Enter host: DEV400
Enter user: OTTEB
Enter password: ········
Connecting to DEV400 as OTTEB ...
Successfully connected!
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Now every cell afterwards will have access to the connection.
So let me show some example query screenshots, they are pretty self explanatory.
I skipped the JSON, XML, etc string examples because they weren't as cool to show.

All examples can be found in


src mbr list

src mbr





This utility notebook is pretty barebones right now. But, maybe it will give somebody some ideas on a fun project to start on. As I get bored over some lunches at work I intend to add in more flags and features to make this more powerful.

The next thing I want to add is called Line Magic so we can use the result set we get back from a query. At the same time, I will add in prepared statements to the existing magic, so more complex visualizations can be made.

Feel free to yank the code for this and make something awesome.

I forgot to mention one of the other cool things. You can do all of this from VS Code as well. Jupyter Notebook support is bundled with the Python extension.
This means you can also have a basic DB2 for i SQL client in the comfort of VS Code.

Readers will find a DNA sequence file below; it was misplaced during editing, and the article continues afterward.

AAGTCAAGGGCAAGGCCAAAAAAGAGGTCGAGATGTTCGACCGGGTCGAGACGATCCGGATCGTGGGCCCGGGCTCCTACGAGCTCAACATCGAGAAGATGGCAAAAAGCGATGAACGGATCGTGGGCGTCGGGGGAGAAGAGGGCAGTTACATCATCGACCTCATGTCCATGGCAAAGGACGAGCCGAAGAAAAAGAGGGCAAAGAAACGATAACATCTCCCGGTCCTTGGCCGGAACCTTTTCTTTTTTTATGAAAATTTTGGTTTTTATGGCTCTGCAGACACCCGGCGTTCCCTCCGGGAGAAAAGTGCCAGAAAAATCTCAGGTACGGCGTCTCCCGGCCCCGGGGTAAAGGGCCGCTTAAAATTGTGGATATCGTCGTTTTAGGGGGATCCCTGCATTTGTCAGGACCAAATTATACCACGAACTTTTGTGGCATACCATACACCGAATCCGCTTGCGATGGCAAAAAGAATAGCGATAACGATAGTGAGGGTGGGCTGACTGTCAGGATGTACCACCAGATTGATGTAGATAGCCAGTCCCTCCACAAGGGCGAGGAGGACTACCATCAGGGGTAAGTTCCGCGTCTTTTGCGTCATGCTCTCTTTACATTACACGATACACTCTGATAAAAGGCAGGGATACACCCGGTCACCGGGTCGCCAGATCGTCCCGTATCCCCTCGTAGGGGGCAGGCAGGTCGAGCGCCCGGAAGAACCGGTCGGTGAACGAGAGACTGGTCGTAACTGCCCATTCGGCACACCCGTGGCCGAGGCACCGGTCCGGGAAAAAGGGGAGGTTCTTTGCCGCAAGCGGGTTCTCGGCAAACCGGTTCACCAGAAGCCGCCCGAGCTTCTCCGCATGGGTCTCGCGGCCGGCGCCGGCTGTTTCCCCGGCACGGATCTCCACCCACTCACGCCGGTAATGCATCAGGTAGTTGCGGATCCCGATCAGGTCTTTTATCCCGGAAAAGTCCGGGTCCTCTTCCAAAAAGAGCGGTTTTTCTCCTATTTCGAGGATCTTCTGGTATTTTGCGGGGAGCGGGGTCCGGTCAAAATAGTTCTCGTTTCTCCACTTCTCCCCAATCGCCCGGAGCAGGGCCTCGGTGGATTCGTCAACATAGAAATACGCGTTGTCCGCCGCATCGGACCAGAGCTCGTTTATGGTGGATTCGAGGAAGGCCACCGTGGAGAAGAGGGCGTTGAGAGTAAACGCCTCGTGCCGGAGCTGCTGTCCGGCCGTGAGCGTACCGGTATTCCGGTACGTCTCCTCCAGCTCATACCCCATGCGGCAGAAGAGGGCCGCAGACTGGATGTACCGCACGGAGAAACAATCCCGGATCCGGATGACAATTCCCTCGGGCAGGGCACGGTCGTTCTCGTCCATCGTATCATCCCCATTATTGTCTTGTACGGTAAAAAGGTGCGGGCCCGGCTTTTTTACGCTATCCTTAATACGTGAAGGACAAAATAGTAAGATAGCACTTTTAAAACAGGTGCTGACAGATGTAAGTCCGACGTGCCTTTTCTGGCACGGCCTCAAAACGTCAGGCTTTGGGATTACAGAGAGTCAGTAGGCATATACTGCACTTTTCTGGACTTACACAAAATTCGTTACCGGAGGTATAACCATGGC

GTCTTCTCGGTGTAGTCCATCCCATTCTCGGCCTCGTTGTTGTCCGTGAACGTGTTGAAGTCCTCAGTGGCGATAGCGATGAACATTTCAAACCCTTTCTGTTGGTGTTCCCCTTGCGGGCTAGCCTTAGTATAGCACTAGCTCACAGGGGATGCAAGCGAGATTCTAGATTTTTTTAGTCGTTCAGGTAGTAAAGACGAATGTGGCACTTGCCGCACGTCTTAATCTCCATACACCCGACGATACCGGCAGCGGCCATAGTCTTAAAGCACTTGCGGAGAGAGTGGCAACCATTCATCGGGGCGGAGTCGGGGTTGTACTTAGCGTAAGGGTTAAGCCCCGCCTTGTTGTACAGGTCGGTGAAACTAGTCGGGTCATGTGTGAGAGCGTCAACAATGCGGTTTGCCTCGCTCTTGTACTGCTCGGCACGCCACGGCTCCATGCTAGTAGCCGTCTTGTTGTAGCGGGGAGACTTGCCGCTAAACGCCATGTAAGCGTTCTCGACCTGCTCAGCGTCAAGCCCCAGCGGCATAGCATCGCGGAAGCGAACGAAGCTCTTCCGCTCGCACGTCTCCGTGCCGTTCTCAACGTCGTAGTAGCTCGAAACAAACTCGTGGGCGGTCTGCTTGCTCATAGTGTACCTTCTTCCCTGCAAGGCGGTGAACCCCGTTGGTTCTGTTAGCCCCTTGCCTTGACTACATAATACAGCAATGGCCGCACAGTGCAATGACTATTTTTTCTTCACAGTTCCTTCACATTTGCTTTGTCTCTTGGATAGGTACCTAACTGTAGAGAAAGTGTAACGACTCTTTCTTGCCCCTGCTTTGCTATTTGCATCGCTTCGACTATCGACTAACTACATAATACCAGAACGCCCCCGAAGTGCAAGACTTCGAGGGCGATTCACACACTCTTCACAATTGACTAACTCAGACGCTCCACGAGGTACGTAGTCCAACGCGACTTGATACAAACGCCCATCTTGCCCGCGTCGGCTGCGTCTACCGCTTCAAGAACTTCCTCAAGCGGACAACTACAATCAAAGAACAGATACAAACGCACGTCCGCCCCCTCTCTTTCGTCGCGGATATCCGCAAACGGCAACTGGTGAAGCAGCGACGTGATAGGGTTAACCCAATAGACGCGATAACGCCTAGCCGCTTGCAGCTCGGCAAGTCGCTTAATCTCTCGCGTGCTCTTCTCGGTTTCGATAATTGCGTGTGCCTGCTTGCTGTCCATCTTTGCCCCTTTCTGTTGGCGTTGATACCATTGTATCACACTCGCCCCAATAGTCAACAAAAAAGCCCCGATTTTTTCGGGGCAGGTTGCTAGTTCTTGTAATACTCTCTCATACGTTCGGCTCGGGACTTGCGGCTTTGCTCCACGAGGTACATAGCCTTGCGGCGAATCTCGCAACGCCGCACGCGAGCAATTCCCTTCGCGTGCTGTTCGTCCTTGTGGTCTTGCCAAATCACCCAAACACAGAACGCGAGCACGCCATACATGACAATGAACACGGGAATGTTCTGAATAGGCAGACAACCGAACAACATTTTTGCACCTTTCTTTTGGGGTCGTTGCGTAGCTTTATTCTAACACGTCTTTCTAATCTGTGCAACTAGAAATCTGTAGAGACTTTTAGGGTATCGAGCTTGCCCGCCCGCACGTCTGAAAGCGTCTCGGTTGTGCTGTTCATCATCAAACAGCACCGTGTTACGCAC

Top comments (2)

rodkammer profile image
Rodrigo Kammer

I work with db2 on IBMi on a daily basis. Recently, I've been using Jupyter notebooks with MS SQL Server in Azure Data Studio for a data migration project. The notebooks give me the possibility to easily reproduce the steps taken to transform a dataset.

I'll definitely look further into using Jupyter with db2 for i.

Thank you for the article!

shivaku25086088 profile image
shiva kumar • Edited

Hello Barrett, This is really cool to extract and visualize the data.

I'm working on a project where it extracts the AS400 QSYSOPR messages from the table QSYS2.MESSAGE_QUEUE_INFO. Is there chance that we can reply to specific alert/MSGW using python which is of type INQUIRY? I've seen python iToolkit library can run AS400 commands but I'm not a good at Python. Please advise.